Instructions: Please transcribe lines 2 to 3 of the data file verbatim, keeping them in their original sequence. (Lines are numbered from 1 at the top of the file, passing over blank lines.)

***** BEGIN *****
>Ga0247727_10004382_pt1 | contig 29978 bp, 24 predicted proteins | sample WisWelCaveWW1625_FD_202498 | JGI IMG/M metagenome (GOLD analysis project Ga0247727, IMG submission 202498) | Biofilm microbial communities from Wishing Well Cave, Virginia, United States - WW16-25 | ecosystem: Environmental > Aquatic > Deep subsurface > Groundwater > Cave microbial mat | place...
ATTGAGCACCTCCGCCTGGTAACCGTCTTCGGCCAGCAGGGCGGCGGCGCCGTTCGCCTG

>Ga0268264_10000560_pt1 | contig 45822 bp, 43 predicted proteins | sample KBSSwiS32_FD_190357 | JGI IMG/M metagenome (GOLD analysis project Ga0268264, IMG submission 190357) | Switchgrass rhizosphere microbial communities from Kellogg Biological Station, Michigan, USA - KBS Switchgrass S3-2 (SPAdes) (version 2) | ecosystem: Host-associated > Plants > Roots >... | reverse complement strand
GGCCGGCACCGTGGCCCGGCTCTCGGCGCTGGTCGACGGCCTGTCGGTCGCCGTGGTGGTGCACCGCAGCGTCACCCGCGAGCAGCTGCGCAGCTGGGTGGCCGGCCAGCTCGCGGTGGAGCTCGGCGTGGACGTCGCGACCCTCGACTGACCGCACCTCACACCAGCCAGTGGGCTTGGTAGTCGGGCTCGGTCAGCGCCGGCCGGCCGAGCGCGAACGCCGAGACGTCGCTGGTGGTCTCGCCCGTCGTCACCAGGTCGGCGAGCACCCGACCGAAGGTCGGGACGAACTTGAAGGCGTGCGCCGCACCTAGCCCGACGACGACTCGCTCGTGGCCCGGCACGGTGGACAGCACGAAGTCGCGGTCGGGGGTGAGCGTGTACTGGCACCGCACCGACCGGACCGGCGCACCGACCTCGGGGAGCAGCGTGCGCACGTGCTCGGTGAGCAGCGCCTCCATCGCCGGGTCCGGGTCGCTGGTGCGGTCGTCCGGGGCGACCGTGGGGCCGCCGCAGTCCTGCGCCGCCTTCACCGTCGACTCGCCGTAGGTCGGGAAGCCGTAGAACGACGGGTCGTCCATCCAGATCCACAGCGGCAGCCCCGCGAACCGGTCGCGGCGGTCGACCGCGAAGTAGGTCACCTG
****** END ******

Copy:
ATTGAGCACCTCCGCCTGGTAACCGTCTTCGGCCAGCAGGGCGGCGGCGCCGTTCGCCTG

>Ga0268264_10000560_pt1 | contig 45822 bp, 43 predicted proteins | sample KBSSwiS32_FD_190357 | JGI IMG/M metagenome (GOLD analysis project Ga0268264, IMG submission 190357) | Switchgrass rhizosphere microbial communities from Kellogg Biological Station, Michigan, USA - KBS Switchgrass S3-2 (SPAdes) (version 2) | ecosystem: Host-associated > Plants > Roots >... | reverse complement strand